Gable, Colbert and Capra did the hitch hiking scene. Bette Davis, Robert Montgomery, Nelson Eddy, Eddie Cantor and others also performed.

Busby Berkeley and LeRoy Prinz contributed to the staging.

(Wow. What a concert that must have been. Wonder what Bette Davis did, and who were the ‘others’.)

Frank Capra,Claudette Colbert and Clark Gable.

 

Love these foreign posters for It Happened One Night.

 

 

 

……….Sigmund Romberg is composing new tunes for “Maytime”, with Gus Kahn doing lyrics.

ARIZONA’S HOLLYWOOD IN THE DESERT

M

Director Wesley Ruggles (1889-1972), younger brother of Charlie Ruggles, was active In films from 1917 and yet after the big budget Arizona in 1940, he only directed 5 more films. Reasons unknown.

Ruggles, for this western, scouted locations 12 miles from Tucson, and leased a 320 acre site which had a photographically perfect mountain, Golden Gate Peak, for a backdrop.He created 1860s Old Tucson  with the film’s budget of $2.3 million to work with.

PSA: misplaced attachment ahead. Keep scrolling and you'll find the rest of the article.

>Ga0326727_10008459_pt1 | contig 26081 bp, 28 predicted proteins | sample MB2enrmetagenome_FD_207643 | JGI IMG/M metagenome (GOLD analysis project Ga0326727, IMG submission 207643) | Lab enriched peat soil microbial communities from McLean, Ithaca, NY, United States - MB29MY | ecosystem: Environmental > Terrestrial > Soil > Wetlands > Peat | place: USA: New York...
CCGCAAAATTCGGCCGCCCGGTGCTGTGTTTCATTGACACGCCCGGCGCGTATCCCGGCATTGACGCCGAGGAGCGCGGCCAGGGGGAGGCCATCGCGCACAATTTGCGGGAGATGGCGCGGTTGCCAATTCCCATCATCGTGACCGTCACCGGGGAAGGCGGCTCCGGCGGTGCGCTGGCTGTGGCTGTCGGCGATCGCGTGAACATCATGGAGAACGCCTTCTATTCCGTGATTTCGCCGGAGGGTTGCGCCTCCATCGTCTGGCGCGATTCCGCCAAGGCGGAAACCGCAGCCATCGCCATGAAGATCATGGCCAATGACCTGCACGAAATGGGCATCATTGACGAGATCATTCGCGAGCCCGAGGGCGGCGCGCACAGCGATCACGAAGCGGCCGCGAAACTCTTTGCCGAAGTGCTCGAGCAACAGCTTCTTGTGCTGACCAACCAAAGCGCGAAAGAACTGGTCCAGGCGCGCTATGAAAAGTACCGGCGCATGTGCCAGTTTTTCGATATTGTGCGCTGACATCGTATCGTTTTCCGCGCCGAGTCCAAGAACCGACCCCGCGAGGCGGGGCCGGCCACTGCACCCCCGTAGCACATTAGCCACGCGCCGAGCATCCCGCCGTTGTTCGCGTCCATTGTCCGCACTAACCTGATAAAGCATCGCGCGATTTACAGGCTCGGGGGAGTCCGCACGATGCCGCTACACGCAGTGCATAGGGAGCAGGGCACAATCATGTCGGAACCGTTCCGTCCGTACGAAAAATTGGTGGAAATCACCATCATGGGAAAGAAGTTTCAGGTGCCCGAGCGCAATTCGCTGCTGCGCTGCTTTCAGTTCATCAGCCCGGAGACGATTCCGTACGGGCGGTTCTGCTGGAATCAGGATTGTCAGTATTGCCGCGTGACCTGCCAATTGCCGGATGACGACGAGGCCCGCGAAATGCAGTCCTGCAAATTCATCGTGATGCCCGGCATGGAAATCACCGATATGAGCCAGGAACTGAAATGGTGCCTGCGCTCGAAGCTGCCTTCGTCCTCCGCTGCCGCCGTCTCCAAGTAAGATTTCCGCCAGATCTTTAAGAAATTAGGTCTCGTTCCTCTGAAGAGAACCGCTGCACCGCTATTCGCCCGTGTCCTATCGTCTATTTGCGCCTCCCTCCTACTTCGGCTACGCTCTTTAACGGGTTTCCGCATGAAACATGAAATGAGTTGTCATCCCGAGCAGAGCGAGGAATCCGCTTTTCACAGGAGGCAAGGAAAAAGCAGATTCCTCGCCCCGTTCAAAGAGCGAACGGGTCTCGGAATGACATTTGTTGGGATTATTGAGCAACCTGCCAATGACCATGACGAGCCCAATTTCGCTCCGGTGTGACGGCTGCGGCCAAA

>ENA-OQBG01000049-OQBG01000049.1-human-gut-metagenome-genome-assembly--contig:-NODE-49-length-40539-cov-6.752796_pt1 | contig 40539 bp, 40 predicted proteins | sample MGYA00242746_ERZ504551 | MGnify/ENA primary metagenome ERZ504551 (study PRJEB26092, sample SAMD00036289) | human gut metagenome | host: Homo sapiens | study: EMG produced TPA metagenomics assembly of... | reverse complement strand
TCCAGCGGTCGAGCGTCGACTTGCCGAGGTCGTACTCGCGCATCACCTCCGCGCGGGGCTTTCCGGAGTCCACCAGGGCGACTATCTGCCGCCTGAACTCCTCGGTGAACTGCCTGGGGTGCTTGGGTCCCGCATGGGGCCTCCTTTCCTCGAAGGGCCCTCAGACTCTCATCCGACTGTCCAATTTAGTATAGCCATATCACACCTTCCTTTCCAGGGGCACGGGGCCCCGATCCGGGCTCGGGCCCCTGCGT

There’s an unpublished paper, “Old Tucson and the filming of Arizona “ by Mary Huntington Abbott in 1968 which is held at the University of Arizona’s Western History.  Such a shame we can’t see it.

When the lease to the area  ran out in 1944, Columbia donated the entire site to Pima  County. There was no filming there after Arizona and the 50 buildings which were built for the film fell into disrepair. One report in the Tucson Daily Citizen said that “Phoebe Titus’s pie shop Is almost in shambles.”

Then in the late 40s  filming began again and many westerns were filmed there including  Winchester 73 , Rio Bravo , El Dorado , Buchanan Rides Alone and 3.10 To Yuma. It was a favorite location for John Wayne.

In 1959,  an entrepreneur Robert E. Shelton leased and restored the sets and by 1960, Old Tucson was open to the public and was heavily used for movie and TV.